I. TORT SYSTEM ASBESTOS DEFENDANTS AND THEIR INSURERS COME WITH ESPECIALLY UNCLEAN HANDS
a. General Background — Asbestos Disease And Litigation
Asbestos is a naturally occurring mineral that was widely used during the twentieth century for industrial, commercial, and residential purposes.3 Because of its tensile strength, flexibility, durability, and acid- and fire-resistant capacities, asbestos was used extensively in industrial settings and in a wide range of manufactured goods.4 Diseases caused by exposure to asbestos kill thousands of Americans every year because asbestos is inherently dangerous. Whenever materials containing asbestos are damaged or disturbed, microscopic fibers become airborne, and can be inhaled into the lungs and cause disease.5 The most serious asbestos-related disease is mesothelioma, a virulent cancer of the lining of the lungs that can be caused by even a short period of exposure, and is inevitably painfully fatal, often within months of diagnosis.6 Other illnesses caused by asbestos include lung cancer, asbestosis, and pleural diseases.7 The bulk of asbestos liabilities are for mesothelioma and other asbestos-related cancers.
Tens of millions of American workers have been exposed to asbestos; more than 27 million people were occupationally exposed between 1940 and 1979.8 Millions of those exposed have fallen ill, or will fall ill in the future; many have died and many more will die as a result of their exposure. Manufacturers — but not workers — were for decades well aware of the significant health hazards posed by asbestos, but production and distribution of new asbestos-containing products continued virtually unabated until the 1970s,9 and in some cases until 2000.10 Asbestos diseases have long latency periods; a person exposed while working may not fall ill for forty years or fifty years, or even longer.11 Thus, even though asbestos production and use has declined, the epidemic of asbestos-related illnesses is expected to continue for decades into the future.
By the early 1900s, medical scientists and researchers had uncovered "persuasive evidence of the health hazards associated with asbestos."12 Manufacturers and insurers knew this, and even as evidence mounted they continued to hide these findings and deny responsibility. In 1918, a Prudential Insurance Company report revealed excess deaths from pulmonary disease among asbestos workers, and noted that life insurance companies generally declined to cover asbestos workers because of the "assumed health-injurious conditions of the industry."13 For decades, asbestos manufacturers were well aware of the dangers of asbestos, but did not protect their workers or the end-users of their products. In a thorough discussion of the history of asbestos use and litigation in the United States, District Judge Jack Weinstein noted:
Reports concerning the occupational risks of asbestos, including the incidence of asbestosis and lung cancer among exposed workers, have been substantial in number and publicly available in medical, engineering, legal and general information publications since the early 1930s. There is compelling evidence that asbestos manufacturers and distributors who were aware of the growing knowledge of the dangers of asbestos sought to conceal this information from workers and the general public.14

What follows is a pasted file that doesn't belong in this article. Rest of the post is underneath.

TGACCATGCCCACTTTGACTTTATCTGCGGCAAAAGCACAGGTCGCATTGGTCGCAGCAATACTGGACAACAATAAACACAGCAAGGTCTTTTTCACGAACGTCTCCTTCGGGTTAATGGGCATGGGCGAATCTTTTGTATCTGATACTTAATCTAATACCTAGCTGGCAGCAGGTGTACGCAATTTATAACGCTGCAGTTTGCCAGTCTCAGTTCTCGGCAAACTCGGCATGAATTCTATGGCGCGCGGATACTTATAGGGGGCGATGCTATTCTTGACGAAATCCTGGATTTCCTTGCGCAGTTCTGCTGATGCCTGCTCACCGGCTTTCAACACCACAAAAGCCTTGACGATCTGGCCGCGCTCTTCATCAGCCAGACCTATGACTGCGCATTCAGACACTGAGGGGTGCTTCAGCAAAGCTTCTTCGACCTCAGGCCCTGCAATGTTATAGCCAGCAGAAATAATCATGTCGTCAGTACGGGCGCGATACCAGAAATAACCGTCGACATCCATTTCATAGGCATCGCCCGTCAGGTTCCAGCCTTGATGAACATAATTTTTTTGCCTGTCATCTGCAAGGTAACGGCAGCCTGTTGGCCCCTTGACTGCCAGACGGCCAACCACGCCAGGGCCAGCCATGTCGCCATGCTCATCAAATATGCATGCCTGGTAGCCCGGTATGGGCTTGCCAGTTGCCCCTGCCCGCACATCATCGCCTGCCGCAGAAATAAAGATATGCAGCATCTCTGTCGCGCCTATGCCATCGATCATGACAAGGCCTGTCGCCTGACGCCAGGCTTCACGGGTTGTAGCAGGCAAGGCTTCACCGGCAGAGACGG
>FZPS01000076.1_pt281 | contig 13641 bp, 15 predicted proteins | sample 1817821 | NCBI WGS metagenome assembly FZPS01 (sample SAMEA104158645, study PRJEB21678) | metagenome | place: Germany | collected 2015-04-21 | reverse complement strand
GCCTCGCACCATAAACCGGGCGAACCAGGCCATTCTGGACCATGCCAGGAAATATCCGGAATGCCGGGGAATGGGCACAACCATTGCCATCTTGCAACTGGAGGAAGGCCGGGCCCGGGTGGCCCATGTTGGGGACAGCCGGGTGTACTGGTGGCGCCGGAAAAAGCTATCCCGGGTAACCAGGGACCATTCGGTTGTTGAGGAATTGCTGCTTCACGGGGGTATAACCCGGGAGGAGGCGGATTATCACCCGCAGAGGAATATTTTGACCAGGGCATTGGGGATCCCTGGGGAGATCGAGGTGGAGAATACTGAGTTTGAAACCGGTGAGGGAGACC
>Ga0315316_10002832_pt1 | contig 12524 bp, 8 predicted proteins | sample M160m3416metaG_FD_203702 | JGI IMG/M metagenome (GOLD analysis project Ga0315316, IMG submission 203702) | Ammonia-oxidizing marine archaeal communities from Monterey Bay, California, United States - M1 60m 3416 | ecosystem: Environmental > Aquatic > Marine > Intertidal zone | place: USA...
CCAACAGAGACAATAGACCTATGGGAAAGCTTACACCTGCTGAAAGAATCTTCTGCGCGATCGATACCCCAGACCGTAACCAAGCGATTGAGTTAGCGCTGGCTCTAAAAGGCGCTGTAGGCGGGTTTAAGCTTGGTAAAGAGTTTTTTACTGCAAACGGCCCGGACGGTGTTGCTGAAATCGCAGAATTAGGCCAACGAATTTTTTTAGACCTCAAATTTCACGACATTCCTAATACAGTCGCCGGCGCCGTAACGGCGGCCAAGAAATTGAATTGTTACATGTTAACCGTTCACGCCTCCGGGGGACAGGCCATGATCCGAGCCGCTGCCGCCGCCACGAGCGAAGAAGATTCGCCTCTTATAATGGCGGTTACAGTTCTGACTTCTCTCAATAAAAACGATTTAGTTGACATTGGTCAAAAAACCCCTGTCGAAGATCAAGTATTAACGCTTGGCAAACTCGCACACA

As workers and others who had been exposed to asbestos began to get ill in large numbers, litigation began in the 1960s. Of particular importance was evidence uncovered by plaintiffs' attorneys — "[t]hrough persistence, vigorous discovery and creative efforts" — establishing that "manufacturers . . . knew that asbestos posed potentially life-threatening hazards and [chose] to keep that information from workers and others who might be exposed."15 Angered by evidence that information about the dangers of asbestos had been suppressed, juries began awarding large punitive damages.16 As a result of the plaintiffs' success in asbestos suits in the tort system, and the overwhelming number of claims, the point was reached long ago where most workers who fall ill from exposure to asbestos "recover substantial sums through settlement or jury awards."17
b. Evolution Of Filings In The Tort System
Asbestos personal injury litigation began in earnest in 1973 after the Fifth Circuit's decision in the benchmark case of Borel v. Fibreboard Paper Products Corp.18 Borel established that manufacturers and distributors of asbestos products are liable to persons injured as a result of using their products because of their failure to warn regarding the danger of those products.19 Recognizing that many persons have been exposed to a variety of asbestos products made by a large number of manufacturers, under circumstances that make it impossible to ascribe resulting disease to one particular product or exposure, the Borel court found that each and every exposure to asbestos could constitute a substantial contributing factor in causing asbestos diseases, and that each and every defendant who contributed to the plaintiff's aggregate asbestos exposure is legally responsible for the plaintiff's asbestos-related injuries.20 The overwhelming majority of courts throughout the country have accepted the legal principles set out in Borel.21
With this development in the law, the thousands of people killed and maimed by exposure to asbestos and asbestos-containing products began to sue the manufacturers and distributors of those products. So many people had been injured or killed by asbestos that twenty-five thousand lawsuits were commenced in the next decade,22 and the number of lawsuits continued to rise dramatically through the 1990s.23